Aging In Place

3/8/2019 | By Seniors Guide Staff

In 1604, English judge Edward Coke wrote, “The house of everyone is to him as his Castle and Fortress as well for defense against injury and violence, as for his repose.” These days, you’re likely to hear his remark shortened to “A man’s home is his castle,” but Sir Edward makes a great point with the rest of his statement: our homes exist to protect us from harm, and we need to feel safe and secure in them.

Over four hundred years later, we still have moments when we don’t feel safe at home and as we age, we can feel even more vulnerable. But here are some tips to help you feel more secure at home.

Invest in a Home Security System

One of the best ways to prevent burglaries is to install a home security system. With an alarm system, you get the peace of mind that comes with knowing that if anyone enters your home you’ll know about it – and the police will be alerted immediately, too. You can also add caregivers’ or relatives’ phone numbers to the list of people who are notified when the alarm is triggered.

When incarcerated burglars were asked about what stopped then from breaking in to certain houses, many replied that, as soon as they heard an alarm, they ran. Even the yard sign that comes with the system can potentially deter potential burglars – they just don’t want to deal with an alarm system.

Use Personal Security Technology

Keep your cell phone and wearable emergency buttons close by when you’re at home. Most mobile phones are designed to let you have quick access to emergency services. Many smartphones even let you bypass the lock screen in an emergency, so you don’t have to worry about remembering and typing in your security code. This feature lets you dial 911 or call designated emergency contacts from the lock screen. If your cell phone responds to voice commands, that’s also an easy way to contact the police in an emergency. You can now also text 911, in the event that speaking is not an option.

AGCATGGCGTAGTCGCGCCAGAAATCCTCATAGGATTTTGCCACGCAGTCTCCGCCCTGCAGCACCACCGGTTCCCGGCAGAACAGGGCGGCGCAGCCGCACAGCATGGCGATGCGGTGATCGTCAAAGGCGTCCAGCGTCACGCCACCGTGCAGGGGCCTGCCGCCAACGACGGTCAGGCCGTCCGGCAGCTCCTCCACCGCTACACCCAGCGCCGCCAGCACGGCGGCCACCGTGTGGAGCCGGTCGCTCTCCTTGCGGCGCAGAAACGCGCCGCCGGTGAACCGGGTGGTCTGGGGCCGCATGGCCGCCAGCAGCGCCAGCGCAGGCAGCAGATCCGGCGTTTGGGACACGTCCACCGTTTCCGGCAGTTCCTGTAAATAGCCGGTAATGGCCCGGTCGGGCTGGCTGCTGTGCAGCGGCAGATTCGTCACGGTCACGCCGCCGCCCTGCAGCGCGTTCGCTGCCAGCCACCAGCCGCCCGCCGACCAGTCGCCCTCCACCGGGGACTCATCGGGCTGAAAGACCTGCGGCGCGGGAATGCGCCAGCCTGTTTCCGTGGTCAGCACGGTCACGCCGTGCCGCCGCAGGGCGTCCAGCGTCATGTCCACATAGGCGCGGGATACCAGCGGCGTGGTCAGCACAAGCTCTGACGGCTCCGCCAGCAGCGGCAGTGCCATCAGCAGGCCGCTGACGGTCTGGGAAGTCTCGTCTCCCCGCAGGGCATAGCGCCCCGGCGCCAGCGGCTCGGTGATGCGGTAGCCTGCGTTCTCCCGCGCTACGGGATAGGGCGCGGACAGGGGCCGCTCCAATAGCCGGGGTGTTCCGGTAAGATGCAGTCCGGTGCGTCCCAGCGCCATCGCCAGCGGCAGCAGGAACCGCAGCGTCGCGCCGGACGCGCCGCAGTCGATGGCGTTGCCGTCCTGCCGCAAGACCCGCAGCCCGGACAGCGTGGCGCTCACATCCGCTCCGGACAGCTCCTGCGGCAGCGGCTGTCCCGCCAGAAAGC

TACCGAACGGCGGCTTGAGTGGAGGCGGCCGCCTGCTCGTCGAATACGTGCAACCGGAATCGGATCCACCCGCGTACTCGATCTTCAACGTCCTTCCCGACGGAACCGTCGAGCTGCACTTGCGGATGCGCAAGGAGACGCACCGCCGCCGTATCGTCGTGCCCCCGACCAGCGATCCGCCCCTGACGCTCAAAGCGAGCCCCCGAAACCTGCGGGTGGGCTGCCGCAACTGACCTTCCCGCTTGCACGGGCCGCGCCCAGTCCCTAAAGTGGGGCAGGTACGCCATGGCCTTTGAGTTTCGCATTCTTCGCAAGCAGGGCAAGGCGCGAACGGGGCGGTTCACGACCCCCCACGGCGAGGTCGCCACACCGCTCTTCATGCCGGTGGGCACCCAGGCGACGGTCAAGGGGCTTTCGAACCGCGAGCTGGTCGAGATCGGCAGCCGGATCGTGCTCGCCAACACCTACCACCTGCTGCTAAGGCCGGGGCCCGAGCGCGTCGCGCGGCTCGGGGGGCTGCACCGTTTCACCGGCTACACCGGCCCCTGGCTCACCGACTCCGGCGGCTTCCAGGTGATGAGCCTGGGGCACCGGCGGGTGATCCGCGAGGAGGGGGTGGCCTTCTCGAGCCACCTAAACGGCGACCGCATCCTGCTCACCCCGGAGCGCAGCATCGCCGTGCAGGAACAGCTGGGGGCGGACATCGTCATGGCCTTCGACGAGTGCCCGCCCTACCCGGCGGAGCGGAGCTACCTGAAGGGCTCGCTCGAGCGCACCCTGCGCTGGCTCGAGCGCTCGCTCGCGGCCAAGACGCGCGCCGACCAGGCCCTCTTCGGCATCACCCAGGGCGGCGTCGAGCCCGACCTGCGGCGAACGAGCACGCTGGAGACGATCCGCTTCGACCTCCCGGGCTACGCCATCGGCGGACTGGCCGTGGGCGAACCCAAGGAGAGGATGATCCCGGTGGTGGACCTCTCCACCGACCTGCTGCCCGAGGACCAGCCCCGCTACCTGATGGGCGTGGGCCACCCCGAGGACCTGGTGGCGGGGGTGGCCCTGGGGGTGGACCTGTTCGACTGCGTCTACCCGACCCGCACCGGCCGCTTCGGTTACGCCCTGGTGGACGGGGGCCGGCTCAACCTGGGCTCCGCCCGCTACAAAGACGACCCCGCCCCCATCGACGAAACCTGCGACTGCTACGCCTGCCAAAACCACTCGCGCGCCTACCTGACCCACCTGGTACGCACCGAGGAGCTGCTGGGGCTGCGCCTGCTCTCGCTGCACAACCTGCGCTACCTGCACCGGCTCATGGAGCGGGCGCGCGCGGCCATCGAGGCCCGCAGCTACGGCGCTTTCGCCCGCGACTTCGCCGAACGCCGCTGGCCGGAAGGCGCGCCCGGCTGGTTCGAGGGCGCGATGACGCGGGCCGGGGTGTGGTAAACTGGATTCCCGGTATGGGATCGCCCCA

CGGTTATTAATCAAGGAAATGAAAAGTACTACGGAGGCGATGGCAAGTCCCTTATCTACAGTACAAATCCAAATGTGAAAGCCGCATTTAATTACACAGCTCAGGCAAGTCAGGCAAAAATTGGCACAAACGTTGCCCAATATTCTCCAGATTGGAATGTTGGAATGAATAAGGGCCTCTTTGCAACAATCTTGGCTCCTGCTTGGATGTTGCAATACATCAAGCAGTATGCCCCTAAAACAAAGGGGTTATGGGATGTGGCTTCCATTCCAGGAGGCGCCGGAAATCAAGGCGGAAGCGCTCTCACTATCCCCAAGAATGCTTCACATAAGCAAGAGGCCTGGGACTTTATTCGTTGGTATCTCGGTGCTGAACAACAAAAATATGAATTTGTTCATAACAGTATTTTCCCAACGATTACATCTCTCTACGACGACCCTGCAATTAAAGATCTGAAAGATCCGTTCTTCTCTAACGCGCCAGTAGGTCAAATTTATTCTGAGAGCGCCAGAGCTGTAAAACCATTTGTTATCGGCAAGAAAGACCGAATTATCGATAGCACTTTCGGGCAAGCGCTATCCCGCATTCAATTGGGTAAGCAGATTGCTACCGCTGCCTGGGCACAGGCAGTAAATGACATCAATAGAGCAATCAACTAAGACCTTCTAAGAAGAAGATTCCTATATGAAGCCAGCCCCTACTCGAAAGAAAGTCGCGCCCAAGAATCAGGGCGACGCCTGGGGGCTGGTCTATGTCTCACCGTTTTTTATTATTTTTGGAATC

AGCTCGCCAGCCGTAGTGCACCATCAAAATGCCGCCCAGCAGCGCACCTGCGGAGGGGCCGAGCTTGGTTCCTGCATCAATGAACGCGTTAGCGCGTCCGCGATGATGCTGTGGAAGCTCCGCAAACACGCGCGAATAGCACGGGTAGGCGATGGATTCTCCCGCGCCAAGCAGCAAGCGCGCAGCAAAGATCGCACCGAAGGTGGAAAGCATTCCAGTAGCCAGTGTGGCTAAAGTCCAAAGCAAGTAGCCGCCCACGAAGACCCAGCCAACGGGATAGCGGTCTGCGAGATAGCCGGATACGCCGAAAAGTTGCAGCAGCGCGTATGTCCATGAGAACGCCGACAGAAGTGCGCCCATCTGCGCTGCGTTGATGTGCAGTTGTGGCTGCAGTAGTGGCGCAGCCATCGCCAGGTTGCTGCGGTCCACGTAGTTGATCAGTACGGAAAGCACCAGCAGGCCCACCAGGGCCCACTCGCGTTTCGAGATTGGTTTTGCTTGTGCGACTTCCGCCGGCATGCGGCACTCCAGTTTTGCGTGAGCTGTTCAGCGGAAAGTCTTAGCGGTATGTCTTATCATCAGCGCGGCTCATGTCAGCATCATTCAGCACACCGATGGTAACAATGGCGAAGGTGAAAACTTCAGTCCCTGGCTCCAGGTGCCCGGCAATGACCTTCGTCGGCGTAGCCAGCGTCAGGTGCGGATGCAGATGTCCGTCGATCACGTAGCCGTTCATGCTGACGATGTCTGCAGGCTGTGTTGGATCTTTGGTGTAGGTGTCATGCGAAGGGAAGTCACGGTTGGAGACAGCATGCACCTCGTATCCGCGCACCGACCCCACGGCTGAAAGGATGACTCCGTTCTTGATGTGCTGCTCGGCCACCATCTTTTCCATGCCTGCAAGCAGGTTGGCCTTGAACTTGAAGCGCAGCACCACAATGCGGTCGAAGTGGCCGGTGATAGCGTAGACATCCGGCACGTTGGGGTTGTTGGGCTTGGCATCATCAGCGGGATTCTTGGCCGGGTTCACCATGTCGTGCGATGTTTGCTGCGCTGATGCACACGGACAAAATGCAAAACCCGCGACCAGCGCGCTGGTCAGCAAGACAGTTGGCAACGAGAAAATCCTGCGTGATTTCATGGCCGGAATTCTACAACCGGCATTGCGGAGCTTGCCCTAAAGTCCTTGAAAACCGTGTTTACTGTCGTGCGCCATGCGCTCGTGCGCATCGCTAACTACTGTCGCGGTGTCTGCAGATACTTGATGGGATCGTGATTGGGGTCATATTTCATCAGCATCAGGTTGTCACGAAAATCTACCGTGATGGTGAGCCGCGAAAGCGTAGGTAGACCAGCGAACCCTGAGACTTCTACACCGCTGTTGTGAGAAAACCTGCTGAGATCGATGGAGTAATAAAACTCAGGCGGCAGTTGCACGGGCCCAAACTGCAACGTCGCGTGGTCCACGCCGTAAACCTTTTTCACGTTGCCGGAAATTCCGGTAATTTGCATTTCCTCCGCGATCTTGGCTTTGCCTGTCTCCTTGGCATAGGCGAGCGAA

If you have a wearable emergency button, wear it. Remember that it’s not just for falls and other medical emergencies. The team monitoring your medical alert system can connect you with emergency services in the case of a home invasion, too.

To Feel More Secure at Home, Get a Dog!

A barking dog inside a home can deter potential intruders. Larger breeds are more of a deterrent, but even a smaller dog making noise and drawing attention to the house means that the burglary isn’t going to be as easy as one in a home with no dog.

Check out the best dog breeds for seniors here.

Leave a Car in the Driveway

Criminals want to break into a house when no one’s home. If there’s a car in the driveway – whether you’re home or not – it’s harder for a burglar to assume that the house is empty.

Turn on a TV or Radio

Similarly, the noise of a TV or radio on in the house can deter a criminal. If they can’t tell the house is empty, most burglars won’t break in.

Check Your Door Locks

Make it as difficult as possible to open your doors and windows. Make sure that your door locks can’t be opened with a credit card by checking that they have a door latch guard – a metal plate that extends across the space between the door and the frame, preventing a credit card from sliding through. A deadbolt is another good option.

If you have sliding glass doors, you can add extra security by placing a wooden dowel in the track when the door is closed. This prevents an intruder from sliding the door open, even if they manage to get past the lock.

A few final tips: get to know your neighbors, so you feel comfortable contacting them in an emergency. If you are away from home for an extended period of time, stop your mail and newspaper delivery, or have someone pick them up for you. Leave a few lights on inside when you’re away, too. Hopefully, these tips will keep any invaders out of your fortress, and you can feel more secure at home for as long as possible.

Seniors Guide Staff

Seniors Guide has been addressing traditional topics and upcoming trends in the senior living industry since 1999. We strive to educate seniors and their loved ones in an approachable manner, and aim to provide them with the right information to make the best decisions possible.

Seniors Guide Staff